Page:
According to one's ordinary perceptions, it is rather an ugly little suburban villa; but now it appeared to be quite otherwise. In fact the proper way of putting it is to say that it did not merely appear to be anything: it simply was. And the "is-ness" of it was all I knew and all I needed to know. I stood and stared at it, and the mere sight of it filled me with an indescribable joy... It was another house, and yet I knew that it was the ugly little villa I pass nearly every day. I realized that, could one always live on the different psychological level on which I was living at this moment, then the whole world would be changed; it would be another world in which there could be nothing which we habitually call ugly or evil, and nothing which we habitually call beautiful or good either, since the truth of things is beyond these contradictions, and somehow takes them up into itself.
...Time had very little significance, but I must have been in this different state, sometimes more, sometimes less, for rather over half an hour. Not only did the realization of the truth, the astonishing new reality, of everything that I saw persist; everything I saw was mysterious and wonderful... My ability to see, my actual and physical eyesight, was greatly sharpened. Even distant things, the cloud formations, the moon, were miraculously clear.
The sheer joy I experienced in all this is beyond expression. I felt that the world of nature was utterly right and literally an act of God's, and that to know this, and to be permitted to appreciate so much of the wonderful and the adorable, was nothing less than bliss. And this was reality. That is the whole point. The feelings and the thoughts we usually have are not real by comparison with this new condition of being into which I had moved. My knowledge of this reality which lies beyond where we normally are was undeniable and irrefutable...
At one point in this walk, it flashed upon me with the same effect of irrefutable conviction, Of course there is God...God was here; he was in everything that I looked at and in me who looked...I was in God's Presence...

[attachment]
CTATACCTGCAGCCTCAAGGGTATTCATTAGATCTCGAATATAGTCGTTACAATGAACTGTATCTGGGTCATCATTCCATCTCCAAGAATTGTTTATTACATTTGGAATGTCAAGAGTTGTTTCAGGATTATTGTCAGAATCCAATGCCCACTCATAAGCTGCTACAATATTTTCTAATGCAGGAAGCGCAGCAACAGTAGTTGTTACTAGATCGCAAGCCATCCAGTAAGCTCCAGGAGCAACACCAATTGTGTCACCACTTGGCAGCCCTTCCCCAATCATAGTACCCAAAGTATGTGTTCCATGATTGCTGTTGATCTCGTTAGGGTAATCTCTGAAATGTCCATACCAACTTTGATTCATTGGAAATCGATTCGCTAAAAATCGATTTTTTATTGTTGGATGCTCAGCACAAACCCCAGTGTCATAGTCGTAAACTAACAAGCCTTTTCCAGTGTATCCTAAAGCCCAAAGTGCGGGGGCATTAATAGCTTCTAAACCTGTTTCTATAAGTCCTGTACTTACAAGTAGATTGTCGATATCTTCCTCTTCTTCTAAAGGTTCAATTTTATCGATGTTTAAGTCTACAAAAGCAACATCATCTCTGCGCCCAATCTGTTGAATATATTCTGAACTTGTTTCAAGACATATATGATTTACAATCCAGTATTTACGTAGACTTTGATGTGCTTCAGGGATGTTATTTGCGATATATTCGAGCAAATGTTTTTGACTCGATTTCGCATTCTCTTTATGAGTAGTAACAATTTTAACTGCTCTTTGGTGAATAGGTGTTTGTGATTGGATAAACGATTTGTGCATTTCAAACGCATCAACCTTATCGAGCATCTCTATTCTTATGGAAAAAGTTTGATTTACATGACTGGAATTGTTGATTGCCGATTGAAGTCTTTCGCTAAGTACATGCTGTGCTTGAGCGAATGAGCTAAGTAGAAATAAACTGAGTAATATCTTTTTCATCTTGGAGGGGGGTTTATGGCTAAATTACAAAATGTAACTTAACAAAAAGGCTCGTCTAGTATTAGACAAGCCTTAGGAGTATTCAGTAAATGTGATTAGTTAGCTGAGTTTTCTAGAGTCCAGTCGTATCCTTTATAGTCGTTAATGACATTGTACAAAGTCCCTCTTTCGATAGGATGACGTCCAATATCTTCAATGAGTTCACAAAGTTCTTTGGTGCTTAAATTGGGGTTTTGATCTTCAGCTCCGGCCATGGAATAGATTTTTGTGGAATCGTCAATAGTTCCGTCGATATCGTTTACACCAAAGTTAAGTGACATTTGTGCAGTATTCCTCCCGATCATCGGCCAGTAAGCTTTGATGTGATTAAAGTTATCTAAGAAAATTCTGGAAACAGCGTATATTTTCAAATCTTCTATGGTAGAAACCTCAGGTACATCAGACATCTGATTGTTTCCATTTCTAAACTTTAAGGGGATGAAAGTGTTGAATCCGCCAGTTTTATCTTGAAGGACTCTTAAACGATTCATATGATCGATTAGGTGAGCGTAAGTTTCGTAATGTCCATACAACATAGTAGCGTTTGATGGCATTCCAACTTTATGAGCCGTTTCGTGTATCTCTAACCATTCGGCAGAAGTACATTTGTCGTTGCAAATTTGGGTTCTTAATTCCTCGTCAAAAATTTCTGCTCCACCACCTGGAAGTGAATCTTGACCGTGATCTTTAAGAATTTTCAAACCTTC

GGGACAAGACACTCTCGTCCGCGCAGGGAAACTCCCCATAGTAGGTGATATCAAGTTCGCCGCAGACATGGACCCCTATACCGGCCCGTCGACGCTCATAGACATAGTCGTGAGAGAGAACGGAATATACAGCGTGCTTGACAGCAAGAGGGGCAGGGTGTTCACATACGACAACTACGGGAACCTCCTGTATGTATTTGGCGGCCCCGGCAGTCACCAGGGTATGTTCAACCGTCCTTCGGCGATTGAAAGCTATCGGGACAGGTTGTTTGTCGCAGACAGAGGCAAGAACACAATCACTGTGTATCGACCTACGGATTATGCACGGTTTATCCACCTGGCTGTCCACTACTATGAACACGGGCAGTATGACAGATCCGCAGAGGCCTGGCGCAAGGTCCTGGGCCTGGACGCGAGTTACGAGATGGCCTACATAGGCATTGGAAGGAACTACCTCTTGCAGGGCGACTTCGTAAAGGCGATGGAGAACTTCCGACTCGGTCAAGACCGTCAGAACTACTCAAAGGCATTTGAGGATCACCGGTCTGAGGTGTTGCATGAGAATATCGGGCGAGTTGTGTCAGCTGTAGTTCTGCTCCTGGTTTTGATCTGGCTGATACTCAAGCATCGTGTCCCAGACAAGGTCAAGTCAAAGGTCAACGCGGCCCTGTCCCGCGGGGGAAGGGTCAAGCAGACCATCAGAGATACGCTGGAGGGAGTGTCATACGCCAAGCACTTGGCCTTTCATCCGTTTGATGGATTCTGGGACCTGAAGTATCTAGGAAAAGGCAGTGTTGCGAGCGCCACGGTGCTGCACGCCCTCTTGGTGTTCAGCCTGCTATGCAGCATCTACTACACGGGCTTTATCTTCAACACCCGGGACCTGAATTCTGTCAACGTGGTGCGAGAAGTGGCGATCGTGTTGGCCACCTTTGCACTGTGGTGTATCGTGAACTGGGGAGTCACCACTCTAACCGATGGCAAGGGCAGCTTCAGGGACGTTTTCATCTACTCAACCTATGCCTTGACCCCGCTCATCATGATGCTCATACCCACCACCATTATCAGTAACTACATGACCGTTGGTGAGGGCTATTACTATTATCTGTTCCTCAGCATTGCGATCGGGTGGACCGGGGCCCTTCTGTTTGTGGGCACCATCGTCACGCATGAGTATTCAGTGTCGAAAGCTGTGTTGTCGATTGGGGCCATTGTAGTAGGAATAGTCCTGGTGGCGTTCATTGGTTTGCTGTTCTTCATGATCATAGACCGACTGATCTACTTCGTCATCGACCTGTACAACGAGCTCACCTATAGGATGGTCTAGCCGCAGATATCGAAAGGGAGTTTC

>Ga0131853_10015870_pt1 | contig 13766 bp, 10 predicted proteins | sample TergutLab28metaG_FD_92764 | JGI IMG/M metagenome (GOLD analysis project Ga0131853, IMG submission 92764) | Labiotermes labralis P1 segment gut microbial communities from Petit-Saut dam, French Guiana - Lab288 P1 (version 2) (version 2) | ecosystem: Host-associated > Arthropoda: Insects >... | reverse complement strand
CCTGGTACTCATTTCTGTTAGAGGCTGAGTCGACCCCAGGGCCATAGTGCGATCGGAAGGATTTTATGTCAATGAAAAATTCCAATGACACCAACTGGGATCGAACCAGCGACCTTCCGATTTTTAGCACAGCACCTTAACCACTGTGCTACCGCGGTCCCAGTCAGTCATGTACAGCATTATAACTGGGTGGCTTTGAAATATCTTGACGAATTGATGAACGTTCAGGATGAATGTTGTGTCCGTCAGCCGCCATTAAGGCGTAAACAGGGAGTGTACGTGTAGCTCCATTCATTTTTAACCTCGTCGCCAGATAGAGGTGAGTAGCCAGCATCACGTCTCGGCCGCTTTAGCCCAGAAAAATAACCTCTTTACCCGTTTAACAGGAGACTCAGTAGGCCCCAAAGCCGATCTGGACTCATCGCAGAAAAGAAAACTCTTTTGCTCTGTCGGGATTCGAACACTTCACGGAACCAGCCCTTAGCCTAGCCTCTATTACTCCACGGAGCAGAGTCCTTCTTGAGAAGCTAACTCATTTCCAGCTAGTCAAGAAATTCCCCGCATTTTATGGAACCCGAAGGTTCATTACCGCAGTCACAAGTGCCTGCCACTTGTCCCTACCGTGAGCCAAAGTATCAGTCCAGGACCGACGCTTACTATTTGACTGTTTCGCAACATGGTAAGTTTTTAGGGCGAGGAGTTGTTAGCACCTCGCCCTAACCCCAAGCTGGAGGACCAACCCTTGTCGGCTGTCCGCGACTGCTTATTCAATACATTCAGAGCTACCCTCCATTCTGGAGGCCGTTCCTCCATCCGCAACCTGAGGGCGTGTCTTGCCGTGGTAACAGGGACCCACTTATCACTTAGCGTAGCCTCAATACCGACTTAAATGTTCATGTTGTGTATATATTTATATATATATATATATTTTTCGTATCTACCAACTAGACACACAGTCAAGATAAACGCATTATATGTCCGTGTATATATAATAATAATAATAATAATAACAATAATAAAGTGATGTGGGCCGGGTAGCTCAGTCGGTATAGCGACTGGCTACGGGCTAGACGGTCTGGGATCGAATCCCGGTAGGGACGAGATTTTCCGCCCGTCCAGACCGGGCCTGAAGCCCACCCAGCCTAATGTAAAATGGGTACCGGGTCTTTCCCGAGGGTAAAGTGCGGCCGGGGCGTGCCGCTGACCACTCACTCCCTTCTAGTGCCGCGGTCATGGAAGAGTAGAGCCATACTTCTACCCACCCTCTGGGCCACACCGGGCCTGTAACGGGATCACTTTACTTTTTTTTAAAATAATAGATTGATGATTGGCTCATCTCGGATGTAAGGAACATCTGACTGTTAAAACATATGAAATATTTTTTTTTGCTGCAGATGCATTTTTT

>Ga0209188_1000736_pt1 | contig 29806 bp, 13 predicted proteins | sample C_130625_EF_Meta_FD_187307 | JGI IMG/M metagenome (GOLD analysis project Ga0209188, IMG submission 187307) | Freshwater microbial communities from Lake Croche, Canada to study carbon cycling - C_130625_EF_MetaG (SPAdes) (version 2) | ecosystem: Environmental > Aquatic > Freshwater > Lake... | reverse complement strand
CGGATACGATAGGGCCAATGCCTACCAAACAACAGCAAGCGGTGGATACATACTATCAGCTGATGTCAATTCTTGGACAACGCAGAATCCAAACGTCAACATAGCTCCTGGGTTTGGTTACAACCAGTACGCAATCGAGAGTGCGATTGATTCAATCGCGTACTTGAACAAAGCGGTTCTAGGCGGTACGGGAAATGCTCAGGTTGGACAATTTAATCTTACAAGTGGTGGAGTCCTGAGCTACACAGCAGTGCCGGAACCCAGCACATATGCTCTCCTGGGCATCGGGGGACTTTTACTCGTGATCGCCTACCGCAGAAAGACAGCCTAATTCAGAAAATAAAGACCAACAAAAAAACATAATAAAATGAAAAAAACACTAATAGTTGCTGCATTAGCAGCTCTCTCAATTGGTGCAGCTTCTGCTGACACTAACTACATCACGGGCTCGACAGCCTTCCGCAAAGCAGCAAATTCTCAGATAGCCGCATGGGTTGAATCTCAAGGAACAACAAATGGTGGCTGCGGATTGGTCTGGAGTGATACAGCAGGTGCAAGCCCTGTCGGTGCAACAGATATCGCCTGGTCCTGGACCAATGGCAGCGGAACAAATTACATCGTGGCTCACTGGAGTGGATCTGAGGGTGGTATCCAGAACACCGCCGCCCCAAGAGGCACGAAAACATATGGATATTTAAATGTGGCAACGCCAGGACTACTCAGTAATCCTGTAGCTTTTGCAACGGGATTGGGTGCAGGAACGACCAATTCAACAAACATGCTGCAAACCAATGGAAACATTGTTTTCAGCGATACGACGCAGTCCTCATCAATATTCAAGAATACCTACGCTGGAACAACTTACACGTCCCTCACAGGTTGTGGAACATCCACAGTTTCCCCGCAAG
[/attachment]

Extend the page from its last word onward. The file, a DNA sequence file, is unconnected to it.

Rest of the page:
...the idea of death came to me more than once during this half hour, but it had then quite a different meaning from the one we usually give it. It was not merely that it was not in itself evil and to be feared; more positively, death was "Dear, beauteous death! The jewel of the just"... '
As I have indicated, the intensity of this new state fluctuated during the half hour or so that it took me to go from the station to my house. At times I felt that it was "dying down"; but then some other thought or feeling, a fresh access of awe and wonder at the marvels I perceived in the outward world or understood in the world within, would again renew the peculiar sense of “rising within myself", the sensation of bodily insubstantiality, the extraordinary speed and exactitude of perception. On one of the crests of these waves of renewed intensity, when the aperture of consciousness was at its widest, I heard, vividly, shockingly, and as instantaneously as one might see a flash of lightning, what I can only call an inward voice which said, "There is something perfect".
The phrase conveys nothing of the meaning it bore at that moment, for it had unbelievable depths of significance. The voice seemed to be telling me in those four words everything that it is important and necessary to know. "There is something perfect" was a summary of what it is to be in the presence of God who is perfection's self...
I stood still in the road, filled to the brim with this wonderful and joyous realization, that whatever we may have to endure of pain, sickness, grief and man's inhumanity to man, there is still something perfect within all created things, that ultimately they live by it, and that nothing else matters. Tears fell from my eyes. I had an impulse to go on my knees, there in the road beneath the stars...'